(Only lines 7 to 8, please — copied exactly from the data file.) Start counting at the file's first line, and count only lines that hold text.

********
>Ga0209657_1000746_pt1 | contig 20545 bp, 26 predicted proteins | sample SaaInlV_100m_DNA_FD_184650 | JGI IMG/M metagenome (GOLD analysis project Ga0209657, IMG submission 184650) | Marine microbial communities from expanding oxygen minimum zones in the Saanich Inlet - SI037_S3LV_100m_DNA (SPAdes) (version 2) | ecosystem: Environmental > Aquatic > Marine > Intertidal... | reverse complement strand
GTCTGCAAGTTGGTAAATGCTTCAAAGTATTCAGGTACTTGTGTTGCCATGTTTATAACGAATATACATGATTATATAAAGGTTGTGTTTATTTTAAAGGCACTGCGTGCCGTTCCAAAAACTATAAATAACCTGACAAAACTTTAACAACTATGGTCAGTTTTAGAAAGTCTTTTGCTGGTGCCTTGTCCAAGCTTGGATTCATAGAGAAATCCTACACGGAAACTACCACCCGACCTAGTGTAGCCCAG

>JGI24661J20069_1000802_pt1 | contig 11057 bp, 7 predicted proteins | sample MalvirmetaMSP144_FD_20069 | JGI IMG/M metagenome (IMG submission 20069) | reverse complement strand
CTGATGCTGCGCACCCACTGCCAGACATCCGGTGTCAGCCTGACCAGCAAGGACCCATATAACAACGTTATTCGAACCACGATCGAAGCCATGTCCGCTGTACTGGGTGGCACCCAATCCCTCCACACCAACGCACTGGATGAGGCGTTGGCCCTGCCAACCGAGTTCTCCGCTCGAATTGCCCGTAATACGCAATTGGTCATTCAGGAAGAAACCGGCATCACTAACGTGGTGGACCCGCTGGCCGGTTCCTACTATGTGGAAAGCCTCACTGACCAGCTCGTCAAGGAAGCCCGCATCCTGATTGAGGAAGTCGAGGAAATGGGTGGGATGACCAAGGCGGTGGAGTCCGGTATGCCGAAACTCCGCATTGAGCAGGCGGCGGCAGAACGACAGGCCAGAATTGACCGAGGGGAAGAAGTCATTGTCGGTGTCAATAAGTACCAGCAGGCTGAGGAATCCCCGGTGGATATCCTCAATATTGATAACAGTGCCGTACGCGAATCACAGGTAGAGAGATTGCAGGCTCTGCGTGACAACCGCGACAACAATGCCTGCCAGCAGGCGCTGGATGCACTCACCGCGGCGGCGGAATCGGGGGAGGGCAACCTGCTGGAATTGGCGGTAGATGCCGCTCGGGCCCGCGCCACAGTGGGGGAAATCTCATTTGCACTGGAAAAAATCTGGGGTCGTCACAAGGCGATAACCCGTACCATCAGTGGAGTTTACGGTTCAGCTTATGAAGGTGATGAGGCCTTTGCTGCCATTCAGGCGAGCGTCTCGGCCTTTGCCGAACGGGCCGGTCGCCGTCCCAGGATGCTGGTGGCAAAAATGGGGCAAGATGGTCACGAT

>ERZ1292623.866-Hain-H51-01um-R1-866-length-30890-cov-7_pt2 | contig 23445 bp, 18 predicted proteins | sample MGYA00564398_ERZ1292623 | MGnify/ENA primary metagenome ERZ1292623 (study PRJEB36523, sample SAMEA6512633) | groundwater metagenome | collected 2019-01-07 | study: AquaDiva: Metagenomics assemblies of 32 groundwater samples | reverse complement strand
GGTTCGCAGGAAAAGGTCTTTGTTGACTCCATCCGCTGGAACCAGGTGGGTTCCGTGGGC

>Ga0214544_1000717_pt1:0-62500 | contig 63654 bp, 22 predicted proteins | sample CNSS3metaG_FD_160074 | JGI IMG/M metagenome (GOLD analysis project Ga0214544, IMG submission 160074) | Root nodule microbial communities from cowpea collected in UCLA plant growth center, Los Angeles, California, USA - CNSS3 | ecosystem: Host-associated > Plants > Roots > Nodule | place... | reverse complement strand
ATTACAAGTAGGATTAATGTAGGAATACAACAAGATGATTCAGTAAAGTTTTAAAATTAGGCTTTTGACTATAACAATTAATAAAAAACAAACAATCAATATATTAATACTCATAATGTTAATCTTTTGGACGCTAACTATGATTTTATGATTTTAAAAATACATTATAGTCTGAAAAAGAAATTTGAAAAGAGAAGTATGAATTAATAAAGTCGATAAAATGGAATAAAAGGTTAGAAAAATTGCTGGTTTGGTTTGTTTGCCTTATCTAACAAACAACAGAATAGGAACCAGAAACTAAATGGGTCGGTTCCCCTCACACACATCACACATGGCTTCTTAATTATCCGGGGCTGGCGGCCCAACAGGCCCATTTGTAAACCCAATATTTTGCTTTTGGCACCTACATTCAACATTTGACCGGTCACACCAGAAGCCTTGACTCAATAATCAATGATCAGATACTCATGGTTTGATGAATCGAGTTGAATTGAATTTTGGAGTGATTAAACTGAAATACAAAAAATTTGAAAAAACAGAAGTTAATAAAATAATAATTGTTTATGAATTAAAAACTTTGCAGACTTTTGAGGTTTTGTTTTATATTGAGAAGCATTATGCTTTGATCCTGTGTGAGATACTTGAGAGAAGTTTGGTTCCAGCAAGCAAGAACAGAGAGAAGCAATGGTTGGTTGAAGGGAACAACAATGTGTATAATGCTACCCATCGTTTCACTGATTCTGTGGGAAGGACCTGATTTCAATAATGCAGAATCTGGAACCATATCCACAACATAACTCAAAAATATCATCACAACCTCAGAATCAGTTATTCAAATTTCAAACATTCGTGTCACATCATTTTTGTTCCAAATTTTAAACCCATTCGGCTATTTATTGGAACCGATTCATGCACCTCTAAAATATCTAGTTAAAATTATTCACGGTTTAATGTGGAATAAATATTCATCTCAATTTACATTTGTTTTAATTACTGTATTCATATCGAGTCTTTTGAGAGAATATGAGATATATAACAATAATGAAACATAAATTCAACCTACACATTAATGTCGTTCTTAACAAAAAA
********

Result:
>Ga0214544_1000717_pt1:0-62500 | contig 63654 bp, 22 predicted proteins | sample CNSS3metaG_FD_160074 | JGI IMG/M metagenome (GOLD analysis project Ga0214544, IMG submission 160074) | Root nodule microbial communities from cowpea collected in UCLA plant growth center, Los Angeles, California, USA - CNSS3 | ecosystem: Host-associated > Plants > Roots > Nodule | place... | reverse complement strand
ATTACAAGTAGGATTAATGTAGGAATACAACAAGATGATTCAGTAAAGTTTTAAAATTAGGCTTTTGACTATAACAATTAATAAAAAACAAACAATCAATATATTAATACTCATAATGTTAATCTTTTGGACGCTAACTATGATTTTATGATTTTAAAAATACATTATAGTCTGAAAAAGAAATTTGAAAAGAGAAGTATGAATTAATAAAGTCGATAAAATGGAATAAAAGGTTAGAAAAATTGCTGGTTTGGTTTGTTTGCCTTATCTAACAAACAACAGAATAGGAACCAGAAACTAAATGGGTCGGTTCCCCTCACACACATCACACATGGCTTCTTAATTATCCGGGGCTGGCGGCCCAACAGGCCCATTTGTAAACCCAATATTTTGCTTTTGGCACCTACATTCAACATTTGACCGGTCACACCAGAAGCCTTGACTCAATAATCAATGATCAGATACTCATGGTTTGATGAATCGAGTTGAATTGAATTTTGGAGTGATTAAACTGAAATACAAAAAATTTGAAAAAACAGAAGTTAATAAAATAATAATTGTTTATGAATTAAAAACTTTGCAGACTTTTGAGGTTTTGTTTTATATTGAGAAGCATTATGCTTTGATCCTGTGTGAGATACTTGAGAGAAGTTTGGTTCCAGCAAGCAAGAACAGAGAGAAGCAATGGTTGGTTGAAGGGAACAACAATGTGTATAATGCTACCCATCGTTTCACTGATTCTGTGGGAAGGACCTGATTTCAATAATGCAGAATCTGGAACCATATCCACAACATAACTCAAAAATATCATCACAACCTCAGAATCAGTTATTCAAATTTCAAACATTCGTGTCACATCATTTTTGTTCCAAATTTTAAACCCATTCGGCTATTTATTGGAACCGATTCATGCACCTCTAAAATATCTAGTTAAAATTATTCACGGTTTAATGTGGAATAAATATTCATCTCAATTTACATTTGTTTTAATTACTGTATTCATATCGAGTCTTTTGAGAGAATATGAGATATATAACAATAATGAAACATAAATTCAACCTACACATTAATGTCGTTCTTAACAAAAAA